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Thompson Hill Common (a.k.a. The Green)

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Thompson Hill was originally part of Killingly. Settlement of the area began in about 1700 but it was not until 1730 that a separate parish was approved by the General Assembly. Hezekiah Sabin, who had built a tavern on what is presently the Thompson Hill Common, donated "a square acre" for the "meetinghouse lot." The meetinghouse was erected circa 1728 on the common nearly opposite the library.

In order to accommodate the growing congregation, it was decided to enlarge the building in 1769. It was also voted to paint it like the Pomfret meetinghouse. The exterior of that building was orange; the windows, girts, cornerboards, and weatherboards were painted white; and the doors and bottomboards were brown.

The common was improved in the 1770s with the encouragement of Benjamin Wilkinson who had purchased a tavern near the common and therefore had a stake in its condition. Brush was cut, the old tree stumps were removed and the pound repaired.

Its present boundaries were probably established around the turn of the 19th century when the Boston Hartford Turnpike (now Route 193) was constructed in 1797 and the Providence-Springfield Turnpike (The Quaddick Road portion of Route 200) in 1803. As a result, Thompson became a crossroad trading center as exemplified by the construction of the Vernon Stiles Inn in about 1806 and an addition around 1820 to accommodate the "New York Hat and Cap Store."

In 1815 a storm severely damaged the meetinghouse and destroyed a steeple that was added on in 1798. As a result, a second meetinghouse was constructed, still on the common but to the northwest of the first one. Designed by Ithiel Town, it too reflected the burgeoning nature of the crossroads community. The congregation continued to grow which required the construction of a third and present church in 1856. It was erected east of the common and across from the Inn on the site of a house that was moved to make room for the church. In 1842, the separation of church and state was acknowledged by the construction of the Old Town Hall at the opposite end of the green from the new church.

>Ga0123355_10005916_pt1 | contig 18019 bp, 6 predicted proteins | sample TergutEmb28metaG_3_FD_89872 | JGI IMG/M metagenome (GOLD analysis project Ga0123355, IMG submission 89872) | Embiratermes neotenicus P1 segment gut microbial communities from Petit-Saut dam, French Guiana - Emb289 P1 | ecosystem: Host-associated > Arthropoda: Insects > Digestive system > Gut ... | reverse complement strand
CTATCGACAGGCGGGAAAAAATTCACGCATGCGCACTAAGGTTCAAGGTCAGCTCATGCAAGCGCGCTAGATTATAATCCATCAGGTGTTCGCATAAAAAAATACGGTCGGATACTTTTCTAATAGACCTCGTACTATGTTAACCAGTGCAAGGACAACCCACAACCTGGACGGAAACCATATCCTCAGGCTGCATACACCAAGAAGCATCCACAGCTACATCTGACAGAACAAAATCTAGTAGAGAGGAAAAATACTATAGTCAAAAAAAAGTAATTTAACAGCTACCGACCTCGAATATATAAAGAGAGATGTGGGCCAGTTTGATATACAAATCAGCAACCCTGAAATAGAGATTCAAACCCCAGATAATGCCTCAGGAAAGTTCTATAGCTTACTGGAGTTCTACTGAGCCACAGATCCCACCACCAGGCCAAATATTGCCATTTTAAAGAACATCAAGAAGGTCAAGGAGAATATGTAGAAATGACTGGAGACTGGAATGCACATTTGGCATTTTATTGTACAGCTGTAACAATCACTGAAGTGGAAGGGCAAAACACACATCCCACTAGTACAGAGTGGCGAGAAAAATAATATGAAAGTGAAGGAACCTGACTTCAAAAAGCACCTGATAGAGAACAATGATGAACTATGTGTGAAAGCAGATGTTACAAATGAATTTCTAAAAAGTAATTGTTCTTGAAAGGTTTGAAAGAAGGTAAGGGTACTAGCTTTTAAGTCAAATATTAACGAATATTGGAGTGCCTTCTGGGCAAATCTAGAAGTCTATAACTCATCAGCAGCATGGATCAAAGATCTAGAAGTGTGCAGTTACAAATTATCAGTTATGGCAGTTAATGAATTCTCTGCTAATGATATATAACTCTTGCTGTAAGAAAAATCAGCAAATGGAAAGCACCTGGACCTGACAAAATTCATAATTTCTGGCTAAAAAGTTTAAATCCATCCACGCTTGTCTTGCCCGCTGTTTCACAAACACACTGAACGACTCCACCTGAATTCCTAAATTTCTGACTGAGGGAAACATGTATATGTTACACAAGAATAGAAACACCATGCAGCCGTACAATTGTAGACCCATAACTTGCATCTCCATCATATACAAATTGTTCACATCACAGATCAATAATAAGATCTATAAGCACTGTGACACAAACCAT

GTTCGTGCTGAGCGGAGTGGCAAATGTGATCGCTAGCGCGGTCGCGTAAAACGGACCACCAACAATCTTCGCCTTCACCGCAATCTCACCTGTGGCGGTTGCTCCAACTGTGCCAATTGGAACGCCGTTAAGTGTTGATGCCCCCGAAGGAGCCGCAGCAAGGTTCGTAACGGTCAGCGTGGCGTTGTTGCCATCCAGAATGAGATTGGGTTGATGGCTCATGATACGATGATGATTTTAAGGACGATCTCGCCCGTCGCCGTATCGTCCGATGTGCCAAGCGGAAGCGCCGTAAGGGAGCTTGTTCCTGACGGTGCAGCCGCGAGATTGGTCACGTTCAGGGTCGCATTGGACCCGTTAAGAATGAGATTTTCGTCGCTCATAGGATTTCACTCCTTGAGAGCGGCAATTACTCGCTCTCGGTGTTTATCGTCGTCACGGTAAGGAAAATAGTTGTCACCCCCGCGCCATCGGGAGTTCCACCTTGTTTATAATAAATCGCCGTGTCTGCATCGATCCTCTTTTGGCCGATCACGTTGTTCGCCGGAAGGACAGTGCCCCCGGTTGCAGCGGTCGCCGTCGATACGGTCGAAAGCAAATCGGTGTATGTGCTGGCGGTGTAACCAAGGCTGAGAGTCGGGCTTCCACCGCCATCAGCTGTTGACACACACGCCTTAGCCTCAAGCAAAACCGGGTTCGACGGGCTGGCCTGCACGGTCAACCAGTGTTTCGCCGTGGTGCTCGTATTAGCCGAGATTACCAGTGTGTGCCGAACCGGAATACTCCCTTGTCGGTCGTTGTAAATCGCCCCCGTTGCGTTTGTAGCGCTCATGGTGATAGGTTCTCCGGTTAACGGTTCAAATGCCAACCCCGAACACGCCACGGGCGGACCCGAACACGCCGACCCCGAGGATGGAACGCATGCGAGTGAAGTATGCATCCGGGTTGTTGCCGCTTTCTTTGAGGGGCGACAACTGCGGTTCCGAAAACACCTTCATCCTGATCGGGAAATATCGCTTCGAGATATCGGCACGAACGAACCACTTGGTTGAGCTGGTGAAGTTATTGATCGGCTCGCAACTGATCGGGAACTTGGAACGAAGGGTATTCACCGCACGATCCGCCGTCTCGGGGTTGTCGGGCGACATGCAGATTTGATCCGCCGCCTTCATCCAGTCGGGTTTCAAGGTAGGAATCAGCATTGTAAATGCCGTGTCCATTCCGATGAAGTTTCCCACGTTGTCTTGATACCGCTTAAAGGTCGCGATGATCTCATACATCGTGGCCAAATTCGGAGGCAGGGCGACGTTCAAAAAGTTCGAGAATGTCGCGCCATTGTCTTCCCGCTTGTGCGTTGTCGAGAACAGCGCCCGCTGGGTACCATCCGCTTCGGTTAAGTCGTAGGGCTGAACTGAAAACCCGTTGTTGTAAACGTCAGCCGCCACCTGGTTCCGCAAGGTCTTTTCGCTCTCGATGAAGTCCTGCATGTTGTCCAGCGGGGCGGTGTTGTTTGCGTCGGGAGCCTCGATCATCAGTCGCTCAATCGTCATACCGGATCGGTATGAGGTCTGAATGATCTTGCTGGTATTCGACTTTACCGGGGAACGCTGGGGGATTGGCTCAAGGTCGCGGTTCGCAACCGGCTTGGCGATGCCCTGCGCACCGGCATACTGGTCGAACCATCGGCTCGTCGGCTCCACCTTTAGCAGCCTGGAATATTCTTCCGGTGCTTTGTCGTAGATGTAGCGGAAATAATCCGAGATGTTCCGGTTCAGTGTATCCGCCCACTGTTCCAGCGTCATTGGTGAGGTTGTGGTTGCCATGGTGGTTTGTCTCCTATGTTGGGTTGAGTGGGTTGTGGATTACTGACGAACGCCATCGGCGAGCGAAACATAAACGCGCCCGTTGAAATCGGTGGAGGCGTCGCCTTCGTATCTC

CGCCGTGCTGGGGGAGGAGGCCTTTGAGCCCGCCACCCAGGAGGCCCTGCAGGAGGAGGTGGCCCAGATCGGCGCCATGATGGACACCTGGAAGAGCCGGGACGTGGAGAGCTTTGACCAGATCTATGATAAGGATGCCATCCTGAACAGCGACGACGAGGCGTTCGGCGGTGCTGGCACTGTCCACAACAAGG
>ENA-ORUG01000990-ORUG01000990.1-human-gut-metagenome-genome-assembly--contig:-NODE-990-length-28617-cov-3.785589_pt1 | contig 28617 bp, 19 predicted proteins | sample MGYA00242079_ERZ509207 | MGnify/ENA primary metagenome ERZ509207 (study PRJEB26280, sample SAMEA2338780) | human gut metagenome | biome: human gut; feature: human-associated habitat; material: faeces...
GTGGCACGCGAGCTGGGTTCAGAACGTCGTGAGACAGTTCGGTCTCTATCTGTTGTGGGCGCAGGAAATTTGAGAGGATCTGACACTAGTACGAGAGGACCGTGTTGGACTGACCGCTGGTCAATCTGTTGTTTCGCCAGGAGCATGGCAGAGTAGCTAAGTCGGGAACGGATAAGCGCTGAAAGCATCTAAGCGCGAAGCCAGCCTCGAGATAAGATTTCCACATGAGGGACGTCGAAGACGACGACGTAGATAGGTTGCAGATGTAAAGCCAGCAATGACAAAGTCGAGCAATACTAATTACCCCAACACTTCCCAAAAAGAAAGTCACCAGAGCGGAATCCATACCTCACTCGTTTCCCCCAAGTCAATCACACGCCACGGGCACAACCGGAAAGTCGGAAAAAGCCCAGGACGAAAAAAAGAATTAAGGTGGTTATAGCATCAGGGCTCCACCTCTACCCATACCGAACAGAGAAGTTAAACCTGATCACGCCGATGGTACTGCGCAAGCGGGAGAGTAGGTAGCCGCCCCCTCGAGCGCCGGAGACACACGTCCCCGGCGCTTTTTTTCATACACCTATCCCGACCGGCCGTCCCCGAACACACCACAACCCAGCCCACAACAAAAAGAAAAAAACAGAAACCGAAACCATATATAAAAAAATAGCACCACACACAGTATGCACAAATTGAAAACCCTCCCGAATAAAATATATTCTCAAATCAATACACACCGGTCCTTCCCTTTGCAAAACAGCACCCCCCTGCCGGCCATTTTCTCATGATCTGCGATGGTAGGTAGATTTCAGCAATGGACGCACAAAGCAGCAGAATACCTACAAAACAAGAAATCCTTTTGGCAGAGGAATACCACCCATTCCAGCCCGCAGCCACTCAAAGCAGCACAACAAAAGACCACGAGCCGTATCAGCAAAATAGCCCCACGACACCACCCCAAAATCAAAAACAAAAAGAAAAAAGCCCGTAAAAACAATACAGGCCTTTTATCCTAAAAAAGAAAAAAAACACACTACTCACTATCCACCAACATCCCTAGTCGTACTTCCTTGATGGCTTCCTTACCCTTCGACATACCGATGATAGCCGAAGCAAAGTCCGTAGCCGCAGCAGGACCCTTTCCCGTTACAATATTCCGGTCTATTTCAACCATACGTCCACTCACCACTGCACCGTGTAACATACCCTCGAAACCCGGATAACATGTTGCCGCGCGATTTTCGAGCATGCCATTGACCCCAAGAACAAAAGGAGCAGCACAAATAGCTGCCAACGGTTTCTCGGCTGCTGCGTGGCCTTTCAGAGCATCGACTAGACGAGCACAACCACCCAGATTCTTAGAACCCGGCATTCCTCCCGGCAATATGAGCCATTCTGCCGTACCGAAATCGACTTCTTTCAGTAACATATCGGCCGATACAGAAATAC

Thompson's fortunes changed in the 1850s when the railroad bypassed Thompson Hill and ran through the eastern part of town taking with it the bustling activity and the resulting business that was transacted at the juncture of the two turnpikes. Thompson Hill remained the nominal town center for some time but it was never to regain the prosperity it experienced in the first half of the 19th century.

However, those who live in Thompson Hill benefit from the precipitous economic decline. They are able to enjoy an architecturally significant, intact 19th century town center. The community has long appreciated the historic and cultural value of the green and its surrounding buildings. In 1874, the Village Improvement Society of Thompson was created to help improve the character of the town center. The organization still exists. It sponsors annual events such as "clean-up days" for the common; caroling at Christmas with mulled wine afterwards at the Vernon Stiles Inn; the lighting of a Christmas Tree on the Common until Twelfth Night; and an Easter egg hunt. In 1987 it raised funds to help restore the steeple of the Congregational Church that was destroyed by fire.

That same year, the Planning and Zoning Commission approved a request to close Bates Road (Avenue) between Routes 200 and 193 and pave it, turning it into a pedestrian walkway.

In 1989, the Thompson Common Preservation zone was created as a response to an earlier effort to allow commercial use of a residential property. It is the intention of the ordinance to maintain the residential character of the common by limiting subdivisions to two acre plots. It provides an allowance for an owner-occupant to operate a business out of the home.

The Village Improvement Society was joined in 1989 by another civic group concerned about the character of Thompson; the Thompson Preservation Association. In 1990, the new organization was responsible for having Chase Road, the western border of the green, declared a scenic road.

The Thompson Hill Common dates back to the establishment of Thompson Hill. Its surrounding streetscape, comprised of fine examples of residential architecture, is representative of the first half of the 19th century when Thompson Hill was a thriving crossroads community.

 

 
 

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